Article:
Roosevelt with John Muir at Glacier Point

The eleventh day of the 12 days of a Scout Christ­mas reminds us that a Scout is clean. A Scout keeps his body and mind fit and clean. He chooses the company of those who live by high standards. He keeps the community and outdoors clean as well.

While young, President Theodore Roosevelt gained a desire for a clean, healthy body. The Art of Manliness states: “Theodore Roosevelt was not only one of our greatest presidents, he was also one of the greatest American men who ever lived. He embodied all the manly virtues and lived life with vigor and enthusiasm… [But] he was a sickly child, asthmatic (a condition that at the time was sometimes fatal), near-sighted, and home-schooled. His father, who desired a rugged son, was completely disappointed in him. He would not let Teddy languish in his frailties. One day he took Teddy aside and said:

“’Theodore you have the mind but you have not the body, and without the help of the body the mind cannot go as far as it should. I am giving you the tools, but it is up to you to make your body.’

roosveltThe Art of Manliness continues: “From this moment on, Roosevelt become a tireless champion of what he called the ‘strenuous life.’ His goal was to live each day with vigor and conviction. He put fearlessness as a constant goal before him. …He became a strapping and hearty young man, taking up competitive boxing and rowing as a student at Harvard. Even so, after he graduated his doctor advised him that due to serious heart problems, he should find a desk job and avoid strenuous activity. Roosevelt decided to climb the Matterhorn instead. Because Roosevelt had thrown off his sickliness through willpower and discipline, for the rest of his life he had no sympathy for pansies.”

President and Mrs. Theodore Roosevelt hosted a “carnival” during the 1903 Christmas season for 500 children including dinner, dancing, musical entertainment, souvenirs, and a special treat in the form of ice cream formed in the shape of Santa and other Christmas novelties. President Roosevelt, an avowed conservationist, did not approve of cutting trees for Christmas decorations. However, his son Archie defied the ban and smuggled in a small tree that was decorated and hidden in a closet in the upstairs sewing room.—Christmas Traditions at the White House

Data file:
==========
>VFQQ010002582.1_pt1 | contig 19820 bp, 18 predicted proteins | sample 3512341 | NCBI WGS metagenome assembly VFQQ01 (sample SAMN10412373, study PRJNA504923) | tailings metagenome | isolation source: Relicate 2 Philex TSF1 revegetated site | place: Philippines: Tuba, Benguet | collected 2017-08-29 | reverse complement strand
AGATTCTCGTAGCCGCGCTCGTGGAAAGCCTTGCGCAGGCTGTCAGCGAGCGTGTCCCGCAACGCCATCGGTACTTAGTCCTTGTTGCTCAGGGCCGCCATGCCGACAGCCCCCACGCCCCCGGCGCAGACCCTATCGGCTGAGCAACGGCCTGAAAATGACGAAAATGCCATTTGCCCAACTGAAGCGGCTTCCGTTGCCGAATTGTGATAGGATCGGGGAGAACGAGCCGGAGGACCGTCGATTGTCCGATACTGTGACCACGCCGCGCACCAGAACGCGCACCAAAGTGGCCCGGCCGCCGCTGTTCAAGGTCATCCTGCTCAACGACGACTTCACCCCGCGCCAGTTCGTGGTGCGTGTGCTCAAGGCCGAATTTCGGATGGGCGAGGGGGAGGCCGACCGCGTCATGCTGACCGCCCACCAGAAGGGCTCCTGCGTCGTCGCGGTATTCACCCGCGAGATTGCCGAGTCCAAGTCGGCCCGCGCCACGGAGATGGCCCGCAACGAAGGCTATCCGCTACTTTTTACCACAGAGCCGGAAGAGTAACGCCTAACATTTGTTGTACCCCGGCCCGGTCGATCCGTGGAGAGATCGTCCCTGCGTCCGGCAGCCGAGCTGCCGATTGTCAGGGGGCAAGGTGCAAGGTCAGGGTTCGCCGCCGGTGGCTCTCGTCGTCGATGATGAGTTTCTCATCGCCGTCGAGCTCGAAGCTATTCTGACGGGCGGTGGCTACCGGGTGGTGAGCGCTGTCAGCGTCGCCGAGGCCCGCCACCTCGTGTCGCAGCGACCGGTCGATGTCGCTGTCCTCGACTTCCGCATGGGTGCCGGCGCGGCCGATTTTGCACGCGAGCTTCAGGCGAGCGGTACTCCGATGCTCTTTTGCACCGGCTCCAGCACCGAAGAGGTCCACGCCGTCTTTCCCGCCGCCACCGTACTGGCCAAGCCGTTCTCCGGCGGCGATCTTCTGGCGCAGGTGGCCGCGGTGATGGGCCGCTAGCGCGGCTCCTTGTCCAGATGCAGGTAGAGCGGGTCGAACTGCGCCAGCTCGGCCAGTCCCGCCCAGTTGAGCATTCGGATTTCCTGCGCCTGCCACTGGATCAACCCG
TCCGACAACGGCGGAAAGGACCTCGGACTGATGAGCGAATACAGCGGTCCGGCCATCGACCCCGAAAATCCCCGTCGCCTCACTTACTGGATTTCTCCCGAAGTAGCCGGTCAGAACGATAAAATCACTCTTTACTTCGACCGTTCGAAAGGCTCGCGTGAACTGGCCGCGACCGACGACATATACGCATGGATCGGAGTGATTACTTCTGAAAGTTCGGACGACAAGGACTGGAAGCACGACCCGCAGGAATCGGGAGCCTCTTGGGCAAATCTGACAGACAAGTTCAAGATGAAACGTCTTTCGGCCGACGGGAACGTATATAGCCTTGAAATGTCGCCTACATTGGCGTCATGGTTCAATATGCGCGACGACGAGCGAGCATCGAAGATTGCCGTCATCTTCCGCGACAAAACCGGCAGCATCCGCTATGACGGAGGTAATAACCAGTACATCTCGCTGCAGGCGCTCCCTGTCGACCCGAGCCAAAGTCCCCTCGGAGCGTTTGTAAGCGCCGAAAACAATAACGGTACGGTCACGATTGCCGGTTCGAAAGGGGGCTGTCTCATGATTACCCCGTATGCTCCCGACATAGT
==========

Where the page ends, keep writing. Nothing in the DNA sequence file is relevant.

As president, he worried about the fitness of youth and appreciated the Boys Scout movement as it started. Putting his full support behind the Boy Scouts of America, he became Chief Scout Citizen.

He emphasized the importance of keeping the outdoors clean. He agreed with other Scouting founders who feared the landscapes that made the American frontier were disappearing and, with them, the opportunity for Scouts to practice outdoor life and outdoor craft to “counter the drift of modern city life,” as described in the 1925 Handbook for Scoutmasters. 

In a speech at Osawatomie, Kansas, August, 31, 1910, just six months after Scouting was founded, he said:

“Conservation means development as much as it does protection. I recognize the right and duty of this generation to develop and use the natural resources of our land, but I do not recognize the right to waste them, or to rob, by wasteful use, the generations that come after us. …Moreover, I believe that the natural resources must be used for the benefit of all our people, and not monopolized for the benefit of the few. …Of all the questions which can come before this nation, short of the actual preservation of its existence in a great war, there is none which compares in importance with the great central task of leaving this land even a better land for our descendants than it is for us, and training them into a better race to inhabit the land and pass it on. Conservation is a great moral issue, for it involves the patriotic duty of insuring the safety and continuance of the nation.” 

Being fit and following outdoor ethics are ingrained in BSA programs. Scouting and Venturing have a long, proud tradition of both.

Continue vis­iting the Voice of Scout­ing to find inspir­ing Christ­mas mes­sages based on the twelve points of the Scout Law: A Scout is trust­wor­thy, loy­al, help­ful, friend­ly, cour­te­ous, kind, obe­di­ent, cheer­ful, thrifty, brave, clean and rev­er­ent.

This year, the Christ­mas mes­sages will focus on the lives of his­tor­i­cal fig­ures and times when they exem­pli­fied a point of the Scout Law.

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